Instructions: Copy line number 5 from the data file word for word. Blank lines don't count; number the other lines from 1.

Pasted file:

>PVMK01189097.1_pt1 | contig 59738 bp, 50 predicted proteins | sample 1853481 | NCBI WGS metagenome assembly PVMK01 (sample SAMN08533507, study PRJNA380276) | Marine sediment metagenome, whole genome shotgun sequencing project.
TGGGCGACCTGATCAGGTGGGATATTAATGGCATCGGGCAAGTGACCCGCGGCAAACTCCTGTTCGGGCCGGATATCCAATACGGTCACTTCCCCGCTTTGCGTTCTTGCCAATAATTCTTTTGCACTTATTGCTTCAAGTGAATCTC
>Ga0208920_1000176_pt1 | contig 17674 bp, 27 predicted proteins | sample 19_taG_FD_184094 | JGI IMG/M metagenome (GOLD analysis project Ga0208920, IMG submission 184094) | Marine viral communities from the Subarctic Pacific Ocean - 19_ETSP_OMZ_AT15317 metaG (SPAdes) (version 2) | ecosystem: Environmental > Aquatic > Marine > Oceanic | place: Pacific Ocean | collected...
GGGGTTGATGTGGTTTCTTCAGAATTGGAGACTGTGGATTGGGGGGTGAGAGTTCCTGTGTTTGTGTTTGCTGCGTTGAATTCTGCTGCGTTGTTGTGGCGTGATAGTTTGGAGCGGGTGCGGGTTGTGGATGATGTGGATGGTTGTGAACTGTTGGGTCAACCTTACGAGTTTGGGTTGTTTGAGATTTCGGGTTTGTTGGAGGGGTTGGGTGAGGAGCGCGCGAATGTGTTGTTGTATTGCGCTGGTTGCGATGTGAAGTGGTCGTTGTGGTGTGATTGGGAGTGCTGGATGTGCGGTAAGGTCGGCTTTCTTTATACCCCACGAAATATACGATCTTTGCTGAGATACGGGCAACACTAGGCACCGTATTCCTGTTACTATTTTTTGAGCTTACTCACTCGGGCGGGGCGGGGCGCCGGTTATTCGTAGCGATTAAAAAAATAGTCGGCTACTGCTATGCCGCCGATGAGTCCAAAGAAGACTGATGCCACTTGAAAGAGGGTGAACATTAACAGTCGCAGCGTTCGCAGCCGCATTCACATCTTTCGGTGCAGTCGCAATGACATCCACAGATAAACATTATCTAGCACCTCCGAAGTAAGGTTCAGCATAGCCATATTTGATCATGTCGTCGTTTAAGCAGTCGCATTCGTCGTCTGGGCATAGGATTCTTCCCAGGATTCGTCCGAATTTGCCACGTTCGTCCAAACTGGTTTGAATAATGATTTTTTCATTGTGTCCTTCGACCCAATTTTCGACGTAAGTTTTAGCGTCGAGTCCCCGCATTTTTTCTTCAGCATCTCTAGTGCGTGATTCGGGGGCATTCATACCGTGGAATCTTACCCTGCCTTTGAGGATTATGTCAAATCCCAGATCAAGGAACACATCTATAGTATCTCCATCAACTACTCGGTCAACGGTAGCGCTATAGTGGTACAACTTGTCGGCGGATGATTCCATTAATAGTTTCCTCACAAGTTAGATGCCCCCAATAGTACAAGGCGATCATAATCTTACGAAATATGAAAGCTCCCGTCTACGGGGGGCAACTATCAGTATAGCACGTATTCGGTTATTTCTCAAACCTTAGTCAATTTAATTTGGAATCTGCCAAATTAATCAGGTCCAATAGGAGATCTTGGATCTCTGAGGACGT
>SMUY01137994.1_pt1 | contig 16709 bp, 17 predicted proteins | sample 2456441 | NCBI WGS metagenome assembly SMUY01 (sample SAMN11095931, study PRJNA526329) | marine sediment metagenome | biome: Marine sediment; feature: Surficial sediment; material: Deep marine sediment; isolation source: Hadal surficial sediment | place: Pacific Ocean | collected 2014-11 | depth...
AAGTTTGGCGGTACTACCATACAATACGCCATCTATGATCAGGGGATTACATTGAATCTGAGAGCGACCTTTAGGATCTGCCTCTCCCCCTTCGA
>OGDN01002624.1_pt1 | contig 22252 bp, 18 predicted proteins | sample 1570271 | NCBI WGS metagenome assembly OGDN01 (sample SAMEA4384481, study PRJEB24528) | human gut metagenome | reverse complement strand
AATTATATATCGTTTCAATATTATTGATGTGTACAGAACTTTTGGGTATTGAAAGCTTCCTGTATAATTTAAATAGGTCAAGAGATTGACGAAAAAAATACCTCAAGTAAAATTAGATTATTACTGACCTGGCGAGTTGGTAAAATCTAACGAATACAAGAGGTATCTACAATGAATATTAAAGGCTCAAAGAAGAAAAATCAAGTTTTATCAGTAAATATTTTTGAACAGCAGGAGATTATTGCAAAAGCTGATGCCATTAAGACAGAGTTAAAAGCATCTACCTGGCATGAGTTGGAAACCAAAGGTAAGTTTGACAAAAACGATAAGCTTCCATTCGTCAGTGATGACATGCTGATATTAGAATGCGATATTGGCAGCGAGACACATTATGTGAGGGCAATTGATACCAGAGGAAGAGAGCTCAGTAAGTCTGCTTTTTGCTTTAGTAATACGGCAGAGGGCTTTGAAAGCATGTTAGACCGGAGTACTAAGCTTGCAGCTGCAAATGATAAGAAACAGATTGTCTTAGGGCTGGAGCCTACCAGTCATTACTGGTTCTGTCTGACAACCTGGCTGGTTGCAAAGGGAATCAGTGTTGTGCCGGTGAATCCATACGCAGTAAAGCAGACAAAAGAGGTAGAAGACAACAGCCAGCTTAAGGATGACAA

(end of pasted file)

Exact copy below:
>SMUY01137994.1_pt1 | contig 16709 bp, 17 predicted proteins | sample 2456441 | NCBI WGS metagenome assembly SMUY01 (sample SAMN11095931, study PRJNA526329) | marine sediment metagenome | biome: Marine sediment; feature: Surficial sediment; material: Deep marine sediment; isolation source: Hadal surficial sediment | place: Pacific Ocean | collected 2014-11 | depth...